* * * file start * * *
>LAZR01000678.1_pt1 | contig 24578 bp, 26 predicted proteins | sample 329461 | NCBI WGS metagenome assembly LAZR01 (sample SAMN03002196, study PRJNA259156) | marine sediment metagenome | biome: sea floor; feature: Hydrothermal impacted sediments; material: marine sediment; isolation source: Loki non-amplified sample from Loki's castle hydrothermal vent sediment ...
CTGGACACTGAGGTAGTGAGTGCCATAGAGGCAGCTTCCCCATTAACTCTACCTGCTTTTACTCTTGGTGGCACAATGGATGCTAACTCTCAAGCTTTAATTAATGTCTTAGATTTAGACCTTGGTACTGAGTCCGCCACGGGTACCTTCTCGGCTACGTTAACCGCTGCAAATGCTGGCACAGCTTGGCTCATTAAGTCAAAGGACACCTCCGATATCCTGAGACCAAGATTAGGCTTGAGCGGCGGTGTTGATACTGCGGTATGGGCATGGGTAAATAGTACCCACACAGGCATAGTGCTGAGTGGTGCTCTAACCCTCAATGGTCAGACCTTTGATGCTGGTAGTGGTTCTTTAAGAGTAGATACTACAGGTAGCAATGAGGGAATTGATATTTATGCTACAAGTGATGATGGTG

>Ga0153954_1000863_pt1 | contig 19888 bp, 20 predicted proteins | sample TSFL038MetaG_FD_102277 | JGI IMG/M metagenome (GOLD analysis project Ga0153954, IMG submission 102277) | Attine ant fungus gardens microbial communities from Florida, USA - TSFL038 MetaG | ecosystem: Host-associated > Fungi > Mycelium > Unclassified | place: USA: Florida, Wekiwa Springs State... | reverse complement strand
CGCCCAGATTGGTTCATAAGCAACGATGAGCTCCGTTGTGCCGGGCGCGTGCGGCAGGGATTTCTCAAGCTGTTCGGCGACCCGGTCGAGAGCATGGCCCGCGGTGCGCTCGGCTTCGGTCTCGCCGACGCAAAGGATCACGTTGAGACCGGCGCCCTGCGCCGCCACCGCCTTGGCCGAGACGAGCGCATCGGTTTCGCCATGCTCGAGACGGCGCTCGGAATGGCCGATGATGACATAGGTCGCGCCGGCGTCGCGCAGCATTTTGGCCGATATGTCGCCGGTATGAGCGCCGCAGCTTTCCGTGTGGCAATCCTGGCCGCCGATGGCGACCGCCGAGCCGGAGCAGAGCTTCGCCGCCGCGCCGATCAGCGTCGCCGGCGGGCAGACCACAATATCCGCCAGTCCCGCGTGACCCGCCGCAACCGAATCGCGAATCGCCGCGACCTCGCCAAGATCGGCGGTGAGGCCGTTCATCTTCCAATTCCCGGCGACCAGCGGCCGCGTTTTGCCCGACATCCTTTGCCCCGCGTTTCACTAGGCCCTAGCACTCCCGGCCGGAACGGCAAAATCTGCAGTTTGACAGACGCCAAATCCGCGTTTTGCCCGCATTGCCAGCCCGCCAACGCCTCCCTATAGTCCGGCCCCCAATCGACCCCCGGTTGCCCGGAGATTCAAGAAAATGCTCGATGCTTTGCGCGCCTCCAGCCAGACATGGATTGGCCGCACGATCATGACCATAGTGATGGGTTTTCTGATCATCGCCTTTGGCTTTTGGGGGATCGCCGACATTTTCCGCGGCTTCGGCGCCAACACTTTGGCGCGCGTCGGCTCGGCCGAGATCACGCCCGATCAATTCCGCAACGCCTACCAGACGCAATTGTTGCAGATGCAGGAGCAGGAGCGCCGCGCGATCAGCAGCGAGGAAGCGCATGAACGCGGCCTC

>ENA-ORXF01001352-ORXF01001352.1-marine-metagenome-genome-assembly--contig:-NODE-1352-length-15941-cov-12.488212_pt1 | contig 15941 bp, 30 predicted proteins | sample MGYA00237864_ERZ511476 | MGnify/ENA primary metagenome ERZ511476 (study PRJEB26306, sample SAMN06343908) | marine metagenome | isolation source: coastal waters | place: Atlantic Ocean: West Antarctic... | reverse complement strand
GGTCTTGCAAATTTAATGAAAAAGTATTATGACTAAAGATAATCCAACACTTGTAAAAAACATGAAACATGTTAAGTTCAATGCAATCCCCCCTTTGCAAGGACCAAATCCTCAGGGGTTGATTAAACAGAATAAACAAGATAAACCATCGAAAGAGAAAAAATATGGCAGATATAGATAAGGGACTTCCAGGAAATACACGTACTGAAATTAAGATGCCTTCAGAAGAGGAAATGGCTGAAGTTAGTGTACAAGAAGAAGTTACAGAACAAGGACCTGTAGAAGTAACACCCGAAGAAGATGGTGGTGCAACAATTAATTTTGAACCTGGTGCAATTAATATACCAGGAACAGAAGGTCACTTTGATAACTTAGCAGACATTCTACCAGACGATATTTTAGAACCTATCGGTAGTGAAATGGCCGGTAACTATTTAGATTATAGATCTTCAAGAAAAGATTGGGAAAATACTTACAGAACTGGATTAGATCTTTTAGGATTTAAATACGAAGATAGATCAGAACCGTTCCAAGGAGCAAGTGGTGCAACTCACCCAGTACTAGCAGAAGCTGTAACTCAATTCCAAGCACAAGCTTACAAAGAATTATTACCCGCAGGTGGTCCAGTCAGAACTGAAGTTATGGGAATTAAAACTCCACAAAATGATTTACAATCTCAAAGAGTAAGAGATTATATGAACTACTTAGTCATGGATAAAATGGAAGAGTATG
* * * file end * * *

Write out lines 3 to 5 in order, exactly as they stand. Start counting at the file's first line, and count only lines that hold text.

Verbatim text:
>Ga0153954_1000863_pt1 | contig 19888 bp, 20 predicted proteins | sample TSFL038MetaG_FD_102277 | JGI IMG/M metagenome (GOLD analysis project Ga0153954, IMG submission 102277) | Attine ant fungus gardens microbial communities from Florida, USA - TSFL038 MetaG | ecosystem: Host-associated > Fungi > Mycelium > Unclassified | place: USA: Florida, Wekiwa Springs State... | reverse complement strand
CGCCCAGATTGGTTCATAAGCAACGATGAGCTCCGTTGTGCCGGGCGCGTGCGGCAGGGATTTCTCAAGCTGTTCGGCGACCCGGTCGAGAGCATGGCCCGCGGTGCGCTCGGCTTCGGTCTCGCCGACGCAAAGGATCACGTTGAGACCGGCGCCCTGCGCCGCCACCGCCTTGGCCGAGACGAGCGCATCGGTTTCGCCATGCTCGAGACGGCGCTCGGAATGGCCGATGATGACATAGGTCGCGCCGGCGTCGCGCAGCATTTTGGCCGATATGTCGCCGGTATGAGCGCCGCAGCTTTCCGTGTGGCAATCCTGGCCGCCGATGGCGACCGCCGAGCCGGAGCAGAGCTTCGCCGCCGCGCCGATCAGCGTCGCCGGCGGGCAGACCACAATATCCGCCAGTCCCGCGTGACCCGCCGCAACCGAATCGCGAATCGCCGCGACCTCGCCAAGATCGGCGGTGAGGCCGTTCATCTTCCAATTCCCGGCGACCAGCGGCCGCGTTTTGCCCGACATCCTTTGCCCCGCGTTTCACTAGGCCCTAGCACTCCCGGCCGGAACGGCAAAATCTGCAGTTTGACAGACGCCAAATCCGCGTTTTGCCCGCATTGCCAGCCCGCCAACGCCTCCCTATAGTCCGGCCCCCAATCGACCCCCGGTTGCCCGGAGATTCAAGAAAATGCTCGATGCTTTGCGCGCCTCCAGCCAGACATGGATTGGCCGCACGATCATGACCATAGTGATGGGTTTTCTGATCATCGCCTTTGGCTTTTGGGGGATCGCCGACATTTTCCGCGGCTTCGGCGCCAACACTTTGGCGCGCGTCGGCTCGGCCGAGATCACGCCCGATCAATTCCGCAACGCCTACCAGACGCAATTGTTGCAGATGCAGGAGCAGGAGCGCCGCGCGATCAGCAGCGAGGAAGCGCATGAACGCGGCCTC

>ENA-ORXF01001352-ORXF01001352.1-marine-metagenome-genome-assembly--contig:-NODE-1352-length-15941-cov-12.488212_pt1 | contig 15941 bp, 30 predicted proteins | sample MGYA00237864_ERZ511476 | MGnify/ENA primary metagenome ERZ511476 (study PRJEB26306, sample SAMN06343908) | marine metagenome | isolation source: coastal waters | place: Atlantic Ocean: West Antarctic... | reverse complement strand